Epidemiology of Hepatitis B Virus (HBV) and Hepatitis C Virus (HCV) Related Hepatocellular Carcinoma
Identifiers and Pagination:Year: 2018
Issue: Suppl-1, M3
First Page: 26
Last Page: 32
Publisher Id: TOVJ-12-26
Article History:Received Date: 28/08/2017
Revision Received Date: 26/09/2017
Acceptance Date: 02/01/2018
Electronic publication date: 28/02/2018
Collection year: 2018
open-access license: This is an open access article distributed under the terms of the Creative Commons Attribution 4.0 International Public License (CC-BY 4.0), a copy of which is available at: https://creativecommons.org/licenses/by/4.0/legalcode. This license permits unrestricted use, distribution, and reproduction in any medium, provided the original author and source are credited.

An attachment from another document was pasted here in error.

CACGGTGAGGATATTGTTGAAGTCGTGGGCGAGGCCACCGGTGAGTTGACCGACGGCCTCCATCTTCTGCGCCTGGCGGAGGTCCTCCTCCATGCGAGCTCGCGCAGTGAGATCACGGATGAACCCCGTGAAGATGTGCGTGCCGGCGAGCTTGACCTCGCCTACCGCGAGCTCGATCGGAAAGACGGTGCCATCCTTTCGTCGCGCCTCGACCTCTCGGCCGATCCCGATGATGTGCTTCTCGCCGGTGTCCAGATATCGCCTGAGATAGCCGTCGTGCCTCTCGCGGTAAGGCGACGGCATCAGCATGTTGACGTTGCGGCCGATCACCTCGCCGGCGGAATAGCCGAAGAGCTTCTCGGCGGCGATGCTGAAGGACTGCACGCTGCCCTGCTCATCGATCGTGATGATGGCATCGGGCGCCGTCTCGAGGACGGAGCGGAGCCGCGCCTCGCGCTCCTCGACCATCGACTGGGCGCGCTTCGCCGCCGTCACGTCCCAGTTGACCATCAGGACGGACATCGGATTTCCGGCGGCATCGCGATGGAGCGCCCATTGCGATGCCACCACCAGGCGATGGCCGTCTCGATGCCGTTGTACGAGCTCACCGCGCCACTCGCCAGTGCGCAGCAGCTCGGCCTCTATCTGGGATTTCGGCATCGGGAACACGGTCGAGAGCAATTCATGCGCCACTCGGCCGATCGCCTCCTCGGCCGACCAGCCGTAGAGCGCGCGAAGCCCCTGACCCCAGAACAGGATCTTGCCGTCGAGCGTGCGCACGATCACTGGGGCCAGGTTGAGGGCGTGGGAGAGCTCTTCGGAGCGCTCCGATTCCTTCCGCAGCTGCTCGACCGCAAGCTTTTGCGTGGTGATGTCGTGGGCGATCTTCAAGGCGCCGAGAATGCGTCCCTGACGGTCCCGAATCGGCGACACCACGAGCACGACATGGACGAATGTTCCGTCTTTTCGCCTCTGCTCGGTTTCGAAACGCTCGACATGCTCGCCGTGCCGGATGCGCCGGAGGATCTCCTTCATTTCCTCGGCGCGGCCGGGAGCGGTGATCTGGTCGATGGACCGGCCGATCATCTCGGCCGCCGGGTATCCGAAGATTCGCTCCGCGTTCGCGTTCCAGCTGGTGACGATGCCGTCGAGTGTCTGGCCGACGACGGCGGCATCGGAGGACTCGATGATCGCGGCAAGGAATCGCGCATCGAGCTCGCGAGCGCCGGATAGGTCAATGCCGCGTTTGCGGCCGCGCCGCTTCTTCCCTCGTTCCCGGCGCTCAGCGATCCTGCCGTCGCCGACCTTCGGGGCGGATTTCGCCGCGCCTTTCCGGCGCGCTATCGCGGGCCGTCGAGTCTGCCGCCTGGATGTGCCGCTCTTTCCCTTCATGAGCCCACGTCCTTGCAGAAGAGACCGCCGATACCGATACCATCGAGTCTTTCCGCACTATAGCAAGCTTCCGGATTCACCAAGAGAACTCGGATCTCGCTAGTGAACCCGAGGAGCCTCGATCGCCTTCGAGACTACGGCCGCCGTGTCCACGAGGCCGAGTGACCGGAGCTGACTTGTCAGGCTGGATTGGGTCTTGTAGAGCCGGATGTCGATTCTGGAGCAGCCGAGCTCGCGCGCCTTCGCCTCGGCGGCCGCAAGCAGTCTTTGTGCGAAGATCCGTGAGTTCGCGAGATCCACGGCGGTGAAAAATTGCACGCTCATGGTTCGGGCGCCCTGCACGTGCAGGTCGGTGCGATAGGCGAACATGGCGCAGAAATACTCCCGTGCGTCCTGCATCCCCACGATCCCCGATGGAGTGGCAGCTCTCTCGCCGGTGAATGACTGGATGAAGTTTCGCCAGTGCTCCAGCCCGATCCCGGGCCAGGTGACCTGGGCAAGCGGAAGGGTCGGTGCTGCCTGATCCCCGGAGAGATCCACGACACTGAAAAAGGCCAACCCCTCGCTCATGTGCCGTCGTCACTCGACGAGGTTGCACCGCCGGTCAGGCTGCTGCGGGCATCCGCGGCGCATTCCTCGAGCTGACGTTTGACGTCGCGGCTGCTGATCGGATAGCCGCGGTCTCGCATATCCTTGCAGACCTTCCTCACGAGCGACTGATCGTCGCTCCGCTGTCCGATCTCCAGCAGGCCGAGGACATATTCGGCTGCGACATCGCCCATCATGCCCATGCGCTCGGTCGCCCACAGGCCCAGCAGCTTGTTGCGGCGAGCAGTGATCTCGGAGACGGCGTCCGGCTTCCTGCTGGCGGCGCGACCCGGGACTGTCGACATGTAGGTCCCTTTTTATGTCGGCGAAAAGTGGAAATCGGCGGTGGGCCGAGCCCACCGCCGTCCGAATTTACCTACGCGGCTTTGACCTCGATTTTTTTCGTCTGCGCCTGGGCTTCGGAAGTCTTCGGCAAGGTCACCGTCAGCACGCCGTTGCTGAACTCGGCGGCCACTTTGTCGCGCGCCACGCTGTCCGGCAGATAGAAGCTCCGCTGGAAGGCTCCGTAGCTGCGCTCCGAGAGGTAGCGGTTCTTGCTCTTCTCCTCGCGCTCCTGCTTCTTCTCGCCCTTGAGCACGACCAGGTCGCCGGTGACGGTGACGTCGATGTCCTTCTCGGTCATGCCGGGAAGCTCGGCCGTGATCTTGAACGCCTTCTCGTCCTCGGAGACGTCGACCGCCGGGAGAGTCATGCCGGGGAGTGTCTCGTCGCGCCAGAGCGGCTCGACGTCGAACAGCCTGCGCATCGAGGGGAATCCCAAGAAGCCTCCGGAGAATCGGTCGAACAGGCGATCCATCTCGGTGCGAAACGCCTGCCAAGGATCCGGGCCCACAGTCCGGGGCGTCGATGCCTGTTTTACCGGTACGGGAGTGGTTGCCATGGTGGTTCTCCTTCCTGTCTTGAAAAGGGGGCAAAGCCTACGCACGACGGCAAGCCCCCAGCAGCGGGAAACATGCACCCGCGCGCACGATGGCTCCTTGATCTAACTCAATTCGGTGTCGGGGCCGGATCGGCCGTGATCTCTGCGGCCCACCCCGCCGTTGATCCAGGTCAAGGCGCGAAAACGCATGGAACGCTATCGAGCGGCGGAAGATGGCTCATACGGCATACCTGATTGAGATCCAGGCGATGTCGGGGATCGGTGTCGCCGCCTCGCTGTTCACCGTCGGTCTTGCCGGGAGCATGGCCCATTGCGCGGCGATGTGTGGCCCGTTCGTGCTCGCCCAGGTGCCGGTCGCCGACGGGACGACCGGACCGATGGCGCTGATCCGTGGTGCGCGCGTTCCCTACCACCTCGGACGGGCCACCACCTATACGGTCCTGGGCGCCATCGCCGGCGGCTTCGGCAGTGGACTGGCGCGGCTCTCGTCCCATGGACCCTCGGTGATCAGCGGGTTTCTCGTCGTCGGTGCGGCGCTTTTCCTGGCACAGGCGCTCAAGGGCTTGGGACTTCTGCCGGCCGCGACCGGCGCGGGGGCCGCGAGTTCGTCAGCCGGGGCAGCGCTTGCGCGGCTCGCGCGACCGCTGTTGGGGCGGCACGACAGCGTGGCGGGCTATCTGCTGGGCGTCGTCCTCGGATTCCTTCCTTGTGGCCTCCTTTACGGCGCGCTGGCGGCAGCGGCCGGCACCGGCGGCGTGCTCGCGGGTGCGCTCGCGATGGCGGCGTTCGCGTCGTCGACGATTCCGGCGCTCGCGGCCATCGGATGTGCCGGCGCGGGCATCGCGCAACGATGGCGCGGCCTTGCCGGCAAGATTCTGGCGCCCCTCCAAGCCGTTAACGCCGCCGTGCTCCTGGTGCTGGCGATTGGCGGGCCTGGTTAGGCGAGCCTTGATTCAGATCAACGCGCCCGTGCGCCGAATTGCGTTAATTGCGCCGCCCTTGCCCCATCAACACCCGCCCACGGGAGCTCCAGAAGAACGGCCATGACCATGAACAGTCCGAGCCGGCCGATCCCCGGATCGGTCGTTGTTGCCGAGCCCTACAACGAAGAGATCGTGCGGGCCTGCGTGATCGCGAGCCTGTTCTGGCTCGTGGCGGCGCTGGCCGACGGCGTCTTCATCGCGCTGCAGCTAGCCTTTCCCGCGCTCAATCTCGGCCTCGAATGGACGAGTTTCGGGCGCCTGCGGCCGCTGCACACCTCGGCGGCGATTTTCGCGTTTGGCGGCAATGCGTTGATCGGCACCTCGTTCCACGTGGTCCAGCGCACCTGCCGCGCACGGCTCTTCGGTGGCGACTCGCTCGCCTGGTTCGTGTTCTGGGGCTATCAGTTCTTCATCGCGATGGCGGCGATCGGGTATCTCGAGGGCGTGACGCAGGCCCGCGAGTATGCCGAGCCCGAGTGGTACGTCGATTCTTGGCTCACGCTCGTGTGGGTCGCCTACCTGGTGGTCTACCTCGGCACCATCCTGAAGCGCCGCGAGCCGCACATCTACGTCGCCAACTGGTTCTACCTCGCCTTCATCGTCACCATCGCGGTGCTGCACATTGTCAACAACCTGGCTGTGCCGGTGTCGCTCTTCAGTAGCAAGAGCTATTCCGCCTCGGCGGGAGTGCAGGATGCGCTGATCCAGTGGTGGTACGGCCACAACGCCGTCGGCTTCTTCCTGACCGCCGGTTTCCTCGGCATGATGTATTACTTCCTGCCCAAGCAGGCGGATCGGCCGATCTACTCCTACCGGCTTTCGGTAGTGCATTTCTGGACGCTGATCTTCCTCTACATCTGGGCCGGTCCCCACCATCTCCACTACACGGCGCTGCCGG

Hepatocellular carcinoma (HCC) is one of the most prevalent primary malignant tumors and accounts for about 90% of all primary liver cancers. Its distribution varies greatly according to geographic location and it is more common in middle and low- income countries than in developed ones especially in Eastern Asia and Sub Saharan Africa (70% of all new HCCs worldwide), with incidence rates of over 20 per 100,000 individuals.
The most important risk factors for HCC are Hepatitis B Virus (HBV) infection, Hepatitis C Virus (HCV) infection, excessive consumption of alcohol and exposition to aflatoxin B1. Its geographic variability and heterogeneity have been widely associated with the different distribution of HBV and HCV infections worldwide.
Chronic HBV infection is one of the leading risk factors for HCC globally accounting for at least 50% cases of primary liver tumors worldwide. Generally, while HBV is the main causative agent in the high incidence HCC areas, HCV is the major etiological factor in low incidence HCC areas, like Western Europe and North America.
HBV-induced HCC is a complex, stepwise process that includes integration of HBV DNA into host DNA at multiple or single sites. On the contrary, the cancerogenesis mechanism of HCV is not completely known and it still remains controversial as to whether HCV itself plays a direct role in the development of tumorigenic progression.